In the realm of fundamental particles, and forces, physics has made a lot of gains within the last century. I'm wondering if physics is reaching an end point, especially with regard to particle physics.

Experimentally, we've been in a bit of a desert for the past twenty-odd years. The last big breakthrough came in '83 with the discovery of the W and Z bosons of the Electroweak theory. Since then we have stuggled to look for the Higgs, supersymmetric particles, various dark matter candidates, all without unqualified success. We just haven't had the tools - the Superconducting Super Collider was infamously cancelled in '93 after sinking god-knows how manby $$$ into it. However, we are finally looking to get back on track when the Large Hadron Collider comes on line at CERN next year (it will still be significantly less powerful than the SSC...) There is *HUGE* excitement in both experimental and theoretical physics :)

While I realize more might always be found, smaller and smaller, as our instruments get more precise. However, I am wondering if the finding of smaller particles and what influences their behavior, is of any real use, especially given the great amount of energy needed to parse them out?

From what I can tell... and this may be wayyyyy off... all these fundamental particles (quarks, leptons, etc) don't last long in the "real world". That is to say, no matter how much we pick them apart, they fall back together (or reduce to energy) such that they have no value beyond understanding the esoteric properties of the universe.

Is it true that for all practical purposes we'll have to deal with particles and events from the electron size up? Disregarding that photons have no size of course. Is their some use that could be found among the sub-subatomics? What would they be? How about smaller than them?

All I can say is that your comments could have equally well been applied to the atom 100+ years ago. The control of the electron has affected us a billion-fold more than any visionary could imagine; nuclear physics to a lesser but more dramatic extent; antimatter in the use of positrons in PET scans; neutrinos in the understanding of the Sun; the quantum knowledge gained in the pursuit of fundemental physics applied in superconductivity and superfluidity; and I could go on if I had the time. How much of this could I have suggested (or even dreamed), had you asked me 120 years ago????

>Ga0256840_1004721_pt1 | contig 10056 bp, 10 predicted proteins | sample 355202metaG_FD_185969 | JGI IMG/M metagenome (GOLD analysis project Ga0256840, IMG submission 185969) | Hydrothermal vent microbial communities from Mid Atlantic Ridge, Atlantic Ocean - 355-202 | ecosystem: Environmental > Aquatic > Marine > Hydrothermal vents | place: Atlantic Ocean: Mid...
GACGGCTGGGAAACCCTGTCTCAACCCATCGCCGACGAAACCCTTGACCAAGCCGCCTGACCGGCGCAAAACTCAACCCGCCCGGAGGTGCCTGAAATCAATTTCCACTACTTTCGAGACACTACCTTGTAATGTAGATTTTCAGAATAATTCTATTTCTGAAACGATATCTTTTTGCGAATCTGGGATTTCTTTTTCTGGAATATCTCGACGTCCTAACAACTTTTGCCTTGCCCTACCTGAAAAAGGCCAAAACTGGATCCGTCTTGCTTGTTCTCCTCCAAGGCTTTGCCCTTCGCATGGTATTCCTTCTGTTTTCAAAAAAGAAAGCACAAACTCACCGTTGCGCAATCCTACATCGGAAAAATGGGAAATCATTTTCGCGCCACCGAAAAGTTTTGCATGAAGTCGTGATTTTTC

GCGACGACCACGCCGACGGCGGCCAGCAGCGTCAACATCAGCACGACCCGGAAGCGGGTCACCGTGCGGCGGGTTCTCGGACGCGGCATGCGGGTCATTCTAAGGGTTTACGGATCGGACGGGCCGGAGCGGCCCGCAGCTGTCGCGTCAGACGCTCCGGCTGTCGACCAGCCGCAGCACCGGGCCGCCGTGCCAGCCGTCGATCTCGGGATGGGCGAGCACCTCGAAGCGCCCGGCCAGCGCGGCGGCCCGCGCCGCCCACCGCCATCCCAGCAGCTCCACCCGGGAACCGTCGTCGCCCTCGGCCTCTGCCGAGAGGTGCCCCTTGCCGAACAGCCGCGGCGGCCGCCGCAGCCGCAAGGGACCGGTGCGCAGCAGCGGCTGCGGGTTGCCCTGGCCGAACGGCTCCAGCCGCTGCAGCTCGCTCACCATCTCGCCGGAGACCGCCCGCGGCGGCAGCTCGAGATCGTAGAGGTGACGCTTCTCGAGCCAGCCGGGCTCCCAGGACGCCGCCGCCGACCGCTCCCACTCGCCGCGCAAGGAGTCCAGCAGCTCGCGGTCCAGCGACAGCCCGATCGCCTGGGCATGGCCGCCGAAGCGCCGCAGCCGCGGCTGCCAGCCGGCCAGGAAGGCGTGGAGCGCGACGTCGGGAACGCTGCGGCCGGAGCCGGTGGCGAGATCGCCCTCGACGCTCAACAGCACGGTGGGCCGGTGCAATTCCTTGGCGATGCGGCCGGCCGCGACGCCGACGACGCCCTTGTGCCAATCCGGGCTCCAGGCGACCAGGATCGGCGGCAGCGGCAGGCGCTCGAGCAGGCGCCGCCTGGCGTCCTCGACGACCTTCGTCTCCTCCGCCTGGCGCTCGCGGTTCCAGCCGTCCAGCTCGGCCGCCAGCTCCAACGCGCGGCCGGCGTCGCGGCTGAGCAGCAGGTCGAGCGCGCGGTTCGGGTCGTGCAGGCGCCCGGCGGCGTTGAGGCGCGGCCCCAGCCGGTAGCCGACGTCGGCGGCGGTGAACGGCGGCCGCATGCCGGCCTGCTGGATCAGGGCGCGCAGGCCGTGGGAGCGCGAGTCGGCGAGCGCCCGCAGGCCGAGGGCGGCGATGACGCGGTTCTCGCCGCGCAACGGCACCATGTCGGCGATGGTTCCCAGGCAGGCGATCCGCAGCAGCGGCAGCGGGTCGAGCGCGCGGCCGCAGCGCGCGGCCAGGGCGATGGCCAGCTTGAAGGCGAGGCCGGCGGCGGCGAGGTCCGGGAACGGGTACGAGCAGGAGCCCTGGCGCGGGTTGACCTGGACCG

But forget all that - "understanding the esoteric properties of the universe" is what we do, and have been doing for 3000+ years. If you want to be the one to call a halt... don't forget that all this research is not just about finding what happens at the small scale - this is particle physics, cosmology, the theory of everything, other universes, the nature of time, etc, etc. Just look at the layman book sales to get a feel for how much support we have for this endeavour...


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RickJB
Member (Idle past 3333 days)
Posts: 917
From: London, UK
Joined: 04-14-2006


Message 5 of 68 (437177)
11-29-2007 4:21 AM
Reply to: Message 1 by Silent H
11-27-2007 9:33 PM


But isn't gravity "the elephant in the room" here?

Now I'm certainly no physicist, but when one considers how much is still to be learnt about the exact workings of the gravitational force, there must be some way to go yet.

What sort of technology could the ability to harness gravity give rise to?


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Percy
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Message 6 of 68 (437192)
11-29-2007 8:14 AM
Reply to: Message 1 by Silent H
11-27-2007 9:33 PM


Somewhere around the turn of the 20th century a famous scientist of the period gave a lecture in which he announced the end of physics. Perhaps someone here recalls who this was, I couldn't seem to provide the right keywords to Google to track him down, but he said that physics had already discovered the important principles, and that scientists in the future would just be adding decimal places or precision to that that was already known. Sure, there were still a couple minor problems out there, like the spectrum of black body radiation and the inability to detect the ether, but those would no doubt be wrapped up soon.

It wasn't suspected at the time that the world of physics was on the brink of a revolution that would introduce quantum theory (explained black body radiation) and relativity (explained the absence of the ether). This tells us that we can't know where the future of physics will take us until we get there.

There is one way in which we could be realistically said to be approaching the end of physics. The low hanging fruit of physics, the simpler and more obvious principles like mechanics and optics, were discovered long ago, and the 20th century showed that further progress in physics required increasingly greater collaboration and time and money, often on massive scales, and this trend continues. So while past experience tells us that there is still far more to learn, practical constraints might make further significant progress too difficult for mere humans. In other words, if we are actually encountering any limits, they're not limits of knowledge but of human capability.

--Percy


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Wounded King
Member (Idle past 2438 days)
Posts: 4149
From: Edinburgh, Scotland
Joined: 04-09-2003


Message 7 of 68 (437194)